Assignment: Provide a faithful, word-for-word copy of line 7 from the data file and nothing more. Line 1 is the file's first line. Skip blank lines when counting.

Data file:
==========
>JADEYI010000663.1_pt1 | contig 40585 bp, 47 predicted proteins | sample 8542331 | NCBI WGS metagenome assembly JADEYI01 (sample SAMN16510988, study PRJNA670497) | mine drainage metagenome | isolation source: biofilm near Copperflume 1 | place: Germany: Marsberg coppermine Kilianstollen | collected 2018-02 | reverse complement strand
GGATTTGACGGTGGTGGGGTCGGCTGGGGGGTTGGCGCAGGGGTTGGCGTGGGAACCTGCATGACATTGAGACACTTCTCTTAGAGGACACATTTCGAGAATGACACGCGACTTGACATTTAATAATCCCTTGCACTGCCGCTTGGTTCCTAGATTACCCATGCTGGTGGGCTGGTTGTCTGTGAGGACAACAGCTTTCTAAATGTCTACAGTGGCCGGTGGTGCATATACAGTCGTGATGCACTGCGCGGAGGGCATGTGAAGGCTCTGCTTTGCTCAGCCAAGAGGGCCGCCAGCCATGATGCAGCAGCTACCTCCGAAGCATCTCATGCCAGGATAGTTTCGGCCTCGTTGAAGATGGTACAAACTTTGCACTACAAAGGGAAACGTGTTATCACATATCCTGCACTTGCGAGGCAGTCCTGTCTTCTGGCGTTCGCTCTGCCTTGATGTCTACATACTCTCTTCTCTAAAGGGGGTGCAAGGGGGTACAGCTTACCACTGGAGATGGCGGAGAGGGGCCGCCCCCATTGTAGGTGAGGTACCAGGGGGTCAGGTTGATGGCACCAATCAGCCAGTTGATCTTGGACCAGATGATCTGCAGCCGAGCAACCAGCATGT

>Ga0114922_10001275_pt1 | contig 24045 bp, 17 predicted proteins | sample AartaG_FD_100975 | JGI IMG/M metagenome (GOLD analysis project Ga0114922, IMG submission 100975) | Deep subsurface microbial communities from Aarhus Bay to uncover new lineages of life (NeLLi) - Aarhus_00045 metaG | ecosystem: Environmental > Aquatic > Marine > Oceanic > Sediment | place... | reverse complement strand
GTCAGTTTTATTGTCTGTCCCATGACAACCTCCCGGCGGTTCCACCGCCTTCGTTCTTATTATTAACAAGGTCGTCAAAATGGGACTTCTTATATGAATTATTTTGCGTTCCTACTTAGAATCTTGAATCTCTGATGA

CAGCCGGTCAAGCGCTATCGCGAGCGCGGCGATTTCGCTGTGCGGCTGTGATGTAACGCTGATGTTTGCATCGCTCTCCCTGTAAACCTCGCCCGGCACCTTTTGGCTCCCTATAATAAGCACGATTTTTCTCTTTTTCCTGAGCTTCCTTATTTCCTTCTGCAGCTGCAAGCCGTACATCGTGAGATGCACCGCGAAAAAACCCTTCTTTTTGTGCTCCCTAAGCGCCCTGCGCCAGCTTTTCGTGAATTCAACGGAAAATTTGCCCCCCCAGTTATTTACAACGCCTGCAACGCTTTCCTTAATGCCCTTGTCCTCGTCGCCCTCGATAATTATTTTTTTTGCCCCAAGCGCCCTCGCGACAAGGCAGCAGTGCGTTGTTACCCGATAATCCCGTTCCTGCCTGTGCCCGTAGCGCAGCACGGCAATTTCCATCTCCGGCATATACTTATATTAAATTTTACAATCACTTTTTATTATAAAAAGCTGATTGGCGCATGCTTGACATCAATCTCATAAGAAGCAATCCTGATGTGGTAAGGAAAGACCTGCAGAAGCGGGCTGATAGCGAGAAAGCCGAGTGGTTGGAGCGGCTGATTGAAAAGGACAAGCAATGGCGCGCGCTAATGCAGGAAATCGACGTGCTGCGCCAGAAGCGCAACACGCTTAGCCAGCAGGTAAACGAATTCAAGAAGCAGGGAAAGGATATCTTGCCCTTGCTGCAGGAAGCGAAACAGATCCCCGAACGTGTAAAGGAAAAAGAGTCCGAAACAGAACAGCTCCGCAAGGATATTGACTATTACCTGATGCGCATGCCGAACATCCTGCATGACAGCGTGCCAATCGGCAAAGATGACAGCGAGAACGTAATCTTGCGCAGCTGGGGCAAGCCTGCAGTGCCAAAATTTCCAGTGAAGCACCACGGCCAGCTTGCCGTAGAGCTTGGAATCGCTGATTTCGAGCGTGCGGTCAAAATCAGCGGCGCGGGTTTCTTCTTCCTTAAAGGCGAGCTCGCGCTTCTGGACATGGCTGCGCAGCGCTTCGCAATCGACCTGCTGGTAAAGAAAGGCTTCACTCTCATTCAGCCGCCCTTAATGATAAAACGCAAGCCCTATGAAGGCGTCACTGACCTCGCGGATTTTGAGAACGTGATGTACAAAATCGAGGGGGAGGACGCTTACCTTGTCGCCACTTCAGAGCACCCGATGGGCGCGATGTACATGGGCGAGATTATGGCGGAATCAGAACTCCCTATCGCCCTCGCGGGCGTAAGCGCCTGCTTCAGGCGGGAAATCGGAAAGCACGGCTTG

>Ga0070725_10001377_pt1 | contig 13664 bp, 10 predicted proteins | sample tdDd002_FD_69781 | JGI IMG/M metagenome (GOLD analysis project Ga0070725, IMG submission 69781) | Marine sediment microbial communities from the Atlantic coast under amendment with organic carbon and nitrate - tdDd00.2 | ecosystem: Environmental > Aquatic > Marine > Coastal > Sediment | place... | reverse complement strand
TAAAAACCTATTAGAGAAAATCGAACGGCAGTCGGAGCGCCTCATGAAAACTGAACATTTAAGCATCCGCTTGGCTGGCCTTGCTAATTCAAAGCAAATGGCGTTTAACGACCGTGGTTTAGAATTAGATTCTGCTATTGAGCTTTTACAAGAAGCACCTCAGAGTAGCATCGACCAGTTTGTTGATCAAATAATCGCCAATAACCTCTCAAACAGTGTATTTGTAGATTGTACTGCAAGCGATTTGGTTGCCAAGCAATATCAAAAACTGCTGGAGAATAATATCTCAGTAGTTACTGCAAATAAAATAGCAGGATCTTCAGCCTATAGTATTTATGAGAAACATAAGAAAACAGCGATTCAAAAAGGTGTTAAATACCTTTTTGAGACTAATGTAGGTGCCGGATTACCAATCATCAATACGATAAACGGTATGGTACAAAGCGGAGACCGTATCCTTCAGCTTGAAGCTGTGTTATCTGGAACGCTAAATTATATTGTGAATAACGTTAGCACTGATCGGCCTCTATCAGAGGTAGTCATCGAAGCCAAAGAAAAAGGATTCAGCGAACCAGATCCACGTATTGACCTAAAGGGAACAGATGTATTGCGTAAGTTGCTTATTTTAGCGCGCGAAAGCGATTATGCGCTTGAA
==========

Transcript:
TAAAAACCTATTAGAGAAAATCGAACGGCAGTCGGAGCGCCTCATGAAAACTGAACATTTAAGCATCCGCTTGGCTGGCCTTGCTAATTCAAAGCAAATGGCGTTTAACGACCGTGGTTTAGAATTAGATTCTGCTATTGAGCTTTTACAAGAAGCACCTCAGAGTAGCATCGACCAGTTTGTTGATCAAATAATCGCCAATAACCTCTCAAACAGTGTATTTGTAGATTGTACTGCAAGCGATTTGGTTGCCAAGCAATATCAAAAACTGCTGGAGAATAATATCTCAGTAGTTACTGCAAATAAAATAGCAGGATCTTCAGCCTATAGTATTTATGAGAAACATAAGAAAACAGCGATTCAAAAAGGTGTTAAATACCTTTTTGAGACTAATGTAGGTGCCGGATTACCAATCATCAATACGATAAACGGTATGGTACAAAGCGGAGACCGTATCCTTCAGCTTGAAGCTGTGTTATCTGGAACGCTAAATTATATTGTGAATAACGTTAGCACTGATCGGCCTCTATCAGAGGTAGTCATCGAAGCCAAAGAAAAAGGATTCAGCGAACCAGATCCACGTATTGACCTAAAGGGAACAGATGTATTGCGTAAGTTGCTTATTTTAGCGCGCGAAAGCGATTATGCGCTTGAA